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JAB Jab, v. t. Etym: [Cf. Job.] Defn: To thrust; to stab; to punch. See Job, v. t. [Scot. & Colloq. U. S.]


JAB Jab, n. Defn: A thrust or stab. [Scot. & Colloq. U. S.]


JABBER Jabber, v. i. [imp. & p. p. Jabbered; p. pr. & vb. n. Jabbering.] Etym: [Cf. Gibber, Gabble.] Defn: To talk rapidly, indistinctly, or unintelligibly; to utter gibberish or nonsense; to chatter. Swift.


JABBER Jabber, v. t. Defn: To utter rapidly or indistinctly; to gabble; as, to jabber French. Addison.


JABBER Jabber, n. Defn: Rapid or incoherent talk, with indistinct utterance; gibberish. Swift.


JABBER Jabber, n. Defn: One who jabbers.


JABBERER Jabber*er, n. Defn: One who jabbers.


JABBERINGLY Jabber*ing*ly, adv. Defn: In a jabbering manner.


JABBERMENT Jabber*ment, n. Defn: Jabber. [R.] Milton.


JABBERNOWL Jabber*nowl`, n. Defn: Same as Jobbernowl.


JABIRU Jabi*ru, n. Etym: [Braz. jabir?, jabur?.] (Zo?l.) Defn: One of several large wading birds of the genera Mycteria and Xenorhynchus, allied to the storks in form and habits. Note: The American jabiru (Mycteria Americana) is white, with the head and neck black and nearly bare of feathers. The East Indian and Australian (Xenorhynchus Australis) has the neck, head, and back covered with glossy, dark green feathers, changing on the head to purple. The African jabiru (Mycteria, or Ephippiorhynchus, Senegalensis) has the neck, head, wing coverts, and tail, black, and is called also saddle-billed stork.


JABORANDI Jab`o*randi, n. (Bot.) Defn: The native name of a South American rutaceous shrub (Pilocarpus pennatifolius). The leaves are used in medicine as an diaphoretic and sialogogue.


JABORINE Jabo*rine, n. Etym: [From Jaborandi.] (Chem.) Defn: An alkaloid found in jaborandi leaves, from which it is extracted as a white amorphous substance. In its action it resembles atropine.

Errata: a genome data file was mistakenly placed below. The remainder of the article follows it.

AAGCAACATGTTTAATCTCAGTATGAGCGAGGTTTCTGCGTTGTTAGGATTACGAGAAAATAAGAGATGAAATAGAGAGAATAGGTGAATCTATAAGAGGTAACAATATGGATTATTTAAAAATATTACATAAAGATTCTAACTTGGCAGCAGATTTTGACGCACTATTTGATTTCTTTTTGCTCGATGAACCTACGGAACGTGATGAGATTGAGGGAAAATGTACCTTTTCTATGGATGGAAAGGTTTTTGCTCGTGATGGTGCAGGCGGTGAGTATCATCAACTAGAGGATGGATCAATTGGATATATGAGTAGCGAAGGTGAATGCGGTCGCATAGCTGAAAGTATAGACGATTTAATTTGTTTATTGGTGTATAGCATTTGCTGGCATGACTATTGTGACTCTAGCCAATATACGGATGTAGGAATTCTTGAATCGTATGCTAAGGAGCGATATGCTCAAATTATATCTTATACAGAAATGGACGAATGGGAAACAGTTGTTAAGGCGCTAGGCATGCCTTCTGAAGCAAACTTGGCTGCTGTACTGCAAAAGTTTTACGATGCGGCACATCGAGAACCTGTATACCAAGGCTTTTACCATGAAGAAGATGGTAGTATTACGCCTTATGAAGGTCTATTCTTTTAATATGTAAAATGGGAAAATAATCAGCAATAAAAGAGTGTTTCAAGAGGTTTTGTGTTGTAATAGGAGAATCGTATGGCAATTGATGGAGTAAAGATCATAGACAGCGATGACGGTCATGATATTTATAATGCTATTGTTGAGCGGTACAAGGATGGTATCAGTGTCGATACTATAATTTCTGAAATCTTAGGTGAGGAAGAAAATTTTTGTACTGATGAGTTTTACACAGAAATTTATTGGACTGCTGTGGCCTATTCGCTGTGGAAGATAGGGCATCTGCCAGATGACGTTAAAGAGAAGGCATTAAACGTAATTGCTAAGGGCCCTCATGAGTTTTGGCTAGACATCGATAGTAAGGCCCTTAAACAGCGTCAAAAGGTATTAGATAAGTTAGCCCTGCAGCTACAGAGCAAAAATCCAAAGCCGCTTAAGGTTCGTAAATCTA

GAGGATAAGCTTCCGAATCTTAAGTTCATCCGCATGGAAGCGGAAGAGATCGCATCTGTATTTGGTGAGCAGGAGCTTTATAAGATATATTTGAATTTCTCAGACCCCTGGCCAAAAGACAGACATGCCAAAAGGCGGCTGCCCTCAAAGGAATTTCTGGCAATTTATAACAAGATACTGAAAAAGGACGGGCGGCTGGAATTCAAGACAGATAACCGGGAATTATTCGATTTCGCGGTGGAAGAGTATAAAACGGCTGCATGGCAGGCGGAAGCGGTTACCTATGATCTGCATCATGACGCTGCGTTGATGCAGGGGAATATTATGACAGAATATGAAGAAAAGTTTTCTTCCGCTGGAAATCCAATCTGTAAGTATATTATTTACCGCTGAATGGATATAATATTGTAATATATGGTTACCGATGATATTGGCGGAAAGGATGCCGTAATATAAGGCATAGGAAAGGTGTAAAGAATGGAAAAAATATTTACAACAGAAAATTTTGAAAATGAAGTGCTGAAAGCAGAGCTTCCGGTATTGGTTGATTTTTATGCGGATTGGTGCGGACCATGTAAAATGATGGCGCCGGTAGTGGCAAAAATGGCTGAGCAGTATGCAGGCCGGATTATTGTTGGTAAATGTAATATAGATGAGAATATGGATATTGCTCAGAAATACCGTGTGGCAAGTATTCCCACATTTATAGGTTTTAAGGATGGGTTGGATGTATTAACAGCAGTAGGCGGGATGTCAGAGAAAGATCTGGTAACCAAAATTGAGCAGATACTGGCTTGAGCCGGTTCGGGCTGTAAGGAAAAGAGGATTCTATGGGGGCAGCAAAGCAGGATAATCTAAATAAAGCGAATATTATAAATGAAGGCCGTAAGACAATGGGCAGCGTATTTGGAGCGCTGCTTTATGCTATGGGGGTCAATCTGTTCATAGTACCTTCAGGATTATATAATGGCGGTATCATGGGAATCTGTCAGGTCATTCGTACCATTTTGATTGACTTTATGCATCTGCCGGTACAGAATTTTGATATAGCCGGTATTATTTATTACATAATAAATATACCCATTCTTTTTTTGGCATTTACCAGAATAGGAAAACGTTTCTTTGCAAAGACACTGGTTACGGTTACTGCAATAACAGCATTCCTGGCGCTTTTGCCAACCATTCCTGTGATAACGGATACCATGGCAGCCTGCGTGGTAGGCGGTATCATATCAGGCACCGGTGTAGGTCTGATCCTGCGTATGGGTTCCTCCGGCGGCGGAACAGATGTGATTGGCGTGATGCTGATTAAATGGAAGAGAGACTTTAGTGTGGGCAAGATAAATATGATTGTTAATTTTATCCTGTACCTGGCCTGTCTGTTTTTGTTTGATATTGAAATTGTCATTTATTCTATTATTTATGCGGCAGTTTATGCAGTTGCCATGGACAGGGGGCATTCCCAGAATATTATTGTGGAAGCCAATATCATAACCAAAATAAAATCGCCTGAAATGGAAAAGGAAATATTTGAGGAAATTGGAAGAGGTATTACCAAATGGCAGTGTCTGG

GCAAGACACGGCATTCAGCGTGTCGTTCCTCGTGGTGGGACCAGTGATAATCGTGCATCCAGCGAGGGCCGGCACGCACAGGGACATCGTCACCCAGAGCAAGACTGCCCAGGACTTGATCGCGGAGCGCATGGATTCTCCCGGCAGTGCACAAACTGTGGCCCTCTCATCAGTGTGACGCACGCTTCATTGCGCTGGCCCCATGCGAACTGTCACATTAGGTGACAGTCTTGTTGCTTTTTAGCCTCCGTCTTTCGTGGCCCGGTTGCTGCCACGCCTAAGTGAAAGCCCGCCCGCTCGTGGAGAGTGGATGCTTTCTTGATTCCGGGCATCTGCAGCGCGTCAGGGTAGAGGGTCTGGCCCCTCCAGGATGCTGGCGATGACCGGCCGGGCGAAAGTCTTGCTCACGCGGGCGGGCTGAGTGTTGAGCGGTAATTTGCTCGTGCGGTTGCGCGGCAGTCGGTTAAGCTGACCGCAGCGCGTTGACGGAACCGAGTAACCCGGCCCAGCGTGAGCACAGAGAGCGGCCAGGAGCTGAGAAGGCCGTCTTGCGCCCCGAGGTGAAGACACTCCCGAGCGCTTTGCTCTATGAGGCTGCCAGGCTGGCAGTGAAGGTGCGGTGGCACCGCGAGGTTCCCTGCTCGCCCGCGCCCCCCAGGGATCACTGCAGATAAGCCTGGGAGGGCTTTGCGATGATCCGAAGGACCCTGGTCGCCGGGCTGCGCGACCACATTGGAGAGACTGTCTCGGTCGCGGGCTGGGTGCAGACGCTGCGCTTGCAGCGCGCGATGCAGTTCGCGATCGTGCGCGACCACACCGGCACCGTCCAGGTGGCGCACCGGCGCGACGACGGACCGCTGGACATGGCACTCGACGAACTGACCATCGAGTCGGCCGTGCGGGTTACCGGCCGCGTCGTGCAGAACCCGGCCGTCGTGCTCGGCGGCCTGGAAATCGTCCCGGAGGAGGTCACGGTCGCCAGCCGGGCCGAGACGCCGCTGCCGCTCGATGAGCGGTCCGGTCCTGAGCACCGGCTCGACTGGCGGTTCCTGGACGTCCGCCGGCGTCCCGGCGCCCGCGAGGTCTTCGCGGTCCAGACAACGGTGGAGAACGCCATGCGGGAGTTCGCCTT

JABOT Jabot, n. Etym: [F.] 1. Originally, a kind of ruffle worn by men on the bosom of the shirt. 2. An arrangement of lace or tulle, looped ornamentally, and worn by women on the front of the dress.


JACAL Ja*cal (h?*k?l; 239), n. [Amer. Sp., fr. Mex. xacalli.] Defn: In Mexico and the southwestern United States, a kind of plastered house or hut, usually made by planting poles or timber in the ground, filling in between them with screen work or wickerwork, and daubing one or both sides with mud or adobe mortar; also, this method of construction.


JACAMAR Jaca*mar`, n. Etym: [F. jacamar, Braz. jacamarica; cf. Sp. jacamar.] (Zo?l.) Defn: Any one of numerous species of tropical American birds of the genus Galbula and allied genera. They are allied to the kingfishers, but climb on tree trunks like nuthatches, and feed upon insects. Their colors are often brilliant.


JACANA Jaca*na`, n. Etym: [Cf. Sp. jacania.] (Zo?l.) Defn: Any of several wading birds belonging to the genus Jacana and several allied genera, all of which have spurs on the wings. They are able to run about over floating water weeds by means of their very long, spreading toes. Called also surgeon bird. Note: The most common South American species is Jacana spinosa. The East Indian or pheasant jacana (Hydrophasianus chirurgus) is remarkable for having four very long, curved, middle tail feathers.


JACARANDA Jac`a*randa, n. Etym: [Braz.; cf. Sp. & Pg. jacaranda.] (Bot.) (a) The native Brazilian name for certain leguminous trees, which produce the beautiful woods called king wood, tiger wood, and violet wood. (b) A genus of bignoniaceous Brazilian trees with showy trumpet- shaped flowers.


JACARE Jaca*re`, n. Etym: [Pg. jacar?; of Brazilian origin.] (Zo?l.) Defn: A cayman. See Yacare.


JACCHUS Jacchus, n. Etym: [NL., fr. L. Jacchus a mystic name of Bacchus, Gr. (Zo?l.) Defn: The common marmoset (Hapale vulgaris). Formerly, the name was also applied to other species of the same genus.


JACCONET Jacco*net, n. Defn: See Jaconet.